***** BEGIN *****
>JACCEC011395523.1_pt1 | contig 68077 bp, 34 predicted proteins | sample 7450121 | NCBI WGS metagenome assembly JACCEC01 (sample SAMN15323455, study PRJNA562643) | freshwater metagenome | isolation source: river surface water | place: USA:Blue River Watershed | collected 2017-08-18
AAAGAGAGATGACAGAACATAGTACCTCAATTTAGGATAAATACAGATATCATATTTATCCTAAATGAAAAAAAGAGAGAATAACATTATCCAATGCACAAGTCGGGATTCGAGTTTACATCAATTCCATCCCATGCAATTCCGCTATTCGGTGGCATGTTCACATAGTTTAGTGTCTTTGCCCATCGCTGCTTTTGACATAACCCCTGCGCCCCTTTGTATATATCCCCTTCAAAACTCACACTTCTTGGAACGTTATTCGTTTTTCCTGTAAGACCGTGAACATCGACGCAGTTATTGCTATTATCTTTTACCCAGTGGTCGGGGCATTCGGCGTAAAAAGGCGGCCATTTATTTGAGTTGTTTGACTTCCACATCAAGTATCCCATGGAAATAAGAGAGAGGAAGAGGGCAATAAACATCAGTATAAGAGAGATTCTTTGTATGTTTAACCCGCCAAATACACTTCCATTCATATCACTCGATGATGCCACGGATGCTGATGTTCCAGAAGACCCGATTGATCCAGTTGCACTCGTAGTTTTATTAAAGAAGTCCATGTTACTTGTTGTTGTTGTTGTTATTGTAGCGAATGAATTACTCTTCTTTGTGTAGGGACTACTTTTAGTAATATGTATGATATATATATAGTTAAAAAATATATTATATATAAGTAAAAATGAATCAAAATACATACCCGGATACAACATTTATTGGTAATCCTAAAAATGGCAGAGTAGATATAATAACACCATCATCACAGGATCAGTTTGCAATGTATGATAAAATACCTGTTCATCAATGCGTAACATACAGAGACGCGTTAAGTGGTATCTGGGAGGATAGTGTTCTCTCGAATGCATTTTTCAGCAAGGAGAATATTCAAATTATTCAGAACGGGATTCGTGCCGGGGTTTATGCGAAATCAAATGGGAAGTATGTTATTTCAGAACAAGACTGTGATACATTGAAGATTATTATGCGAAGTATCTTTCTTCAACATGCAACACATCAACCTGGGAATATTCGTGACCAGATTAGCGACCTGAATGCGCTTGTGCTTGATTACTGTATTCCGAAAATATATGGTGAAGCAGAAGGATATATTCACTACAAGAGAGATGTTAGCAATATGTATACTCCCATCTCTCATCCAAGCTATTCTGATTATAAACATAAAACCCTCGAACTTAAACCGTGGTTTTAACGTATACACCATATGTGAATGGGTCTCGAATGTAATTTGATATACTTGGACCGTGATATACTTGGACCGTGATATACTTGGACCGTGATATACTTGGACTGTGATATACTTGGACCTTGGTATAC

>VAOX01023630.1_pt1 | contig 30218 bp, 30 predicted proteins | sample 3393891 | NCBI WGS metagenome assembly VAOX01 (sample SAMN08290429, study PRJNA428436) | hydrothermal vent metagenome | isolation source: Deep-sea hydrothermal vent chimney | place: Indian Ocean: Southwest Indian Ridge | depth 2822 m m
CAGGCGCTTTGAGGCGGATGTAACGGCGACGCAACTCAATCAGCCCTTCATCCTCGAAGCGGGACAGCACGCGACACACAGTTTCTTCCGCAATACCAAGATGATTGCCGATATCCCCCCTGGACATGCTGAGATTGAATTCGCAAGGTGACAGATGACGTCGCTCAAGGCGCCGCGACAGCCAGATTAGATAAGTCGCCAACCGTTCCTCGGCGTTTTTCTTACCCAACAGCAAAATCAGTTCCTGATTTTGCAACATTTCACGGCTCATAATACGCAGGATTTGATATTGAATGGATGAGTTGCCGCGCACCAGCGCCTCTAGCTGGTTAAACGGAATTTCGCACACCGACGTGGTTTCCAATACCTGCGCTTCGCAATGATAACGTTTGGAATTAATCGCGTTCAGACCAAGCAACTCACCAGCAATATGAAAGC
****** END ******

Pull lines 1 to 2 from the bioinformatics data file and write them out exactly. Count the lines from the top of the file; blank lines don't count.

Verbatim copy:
>JACCEC011395523.1_pt1 | contig 68077 bp, 34 predicted proteins | sample 7450121 | NCBI WGS metagenome assembly JACCEC01 (sample SAMN15323455, study PRJNA562643) | freshwater metagenome | isolation source: river surface water | place: USA:Blue River Watershed | collected 2017-08-18
AAAGAGAGATGACAGAACATAGTACCTCAATTTAGGATAAATACAGATATCATATTTATCCTAAATGAAAAAAAGAGAGAATAACATTATCCAATGCACAAGTCGGGATTCGAGTTTACATCAATTCCATCCCATGCAATTCCGCTATTCGGTGGCATGTTCACATAGTTTAGTGTCTTTGCCCATCGCTGCTTTTGACATAACCCCTGCGCCCCTTTGTATATATCCCCTTCAAAACTCACACTTCTTGGAACGTTATTCGTTTTTCCTGTAAGACCGTGAACATCGACGCAGTTATTGCTATTATCTTTTACCCAGTGGTCGGGGCATTCGGCGTAAAAAGGCGGCCATTTATTTGAGTTGTTTGACTTCCACATCAAGTATCCCATGGAAATAAGAGAGAGGAAGAGGGCAATAAACATCAGTATAAGAGAGATTCTTTGTATGTTTAACCCGCCAAATACACTTCCATTCATATCACTCGATGATGCCACGGATGCTGATGTTCCAGAAGACCCGATTGATCCAGTTGCACTCGTAGTTTTATTAAAGAAGTCCATGTTACTTGTTGTTGTTGTTGTTATTGTAGCGAATGAATTACTCTTCTTTGTGTAGGGACTACTTTTAGTAATATGTATGATATATATATAGTTAAAAAATATATTATATATAAGTAAAAATGAATCAAAATACATACCCGGATACAACATTTATTGGTAATCCTAAAAATGGCAGAGTAGATATAATAACACCATCATCACAGGATCAGTTTGCAATGTATGATAAAATACCTGTTCATCAATGCGTAACATACAGAGACGCGTTAAGTGGTATCTGGGAGGATAGTGTTCTCTCGAATGCATTTTTCAGCAAGGAGAATATTCAAATTATTCAGAACGGGATTCGTGCCGGGGTTTATGCGAAATCAAATGGGAAGTATGTTATTTCAGAACAAGACTGTGATACATTGAAGATTATTATGCGAAGTATCTTTCTTCAACATGCAACACATCAACCTGGGAATATTCGTGACCAGATTAGCGACCTGAATGCGCTTGTGCTTGATTACTGTATTCCGAAAATATATGGTGAAGCAGAAGGATATATTCACTACAAGAGAGATGTTAGCAATATGTATACTCCCATCTCTCATCCAAGCTATTCTGATTATAAACATAAAACCCTCGAACTTAAACCGTGGTTTTAACGTATACACCATATGTGAATGGGTCTCGAATGTAATTTGATATACTTGGACCGTGATATACTTGGACCGTGATATACTTGGACCGTGATATACTTGGACTGTGATATACTTGGACCTTGGTATAC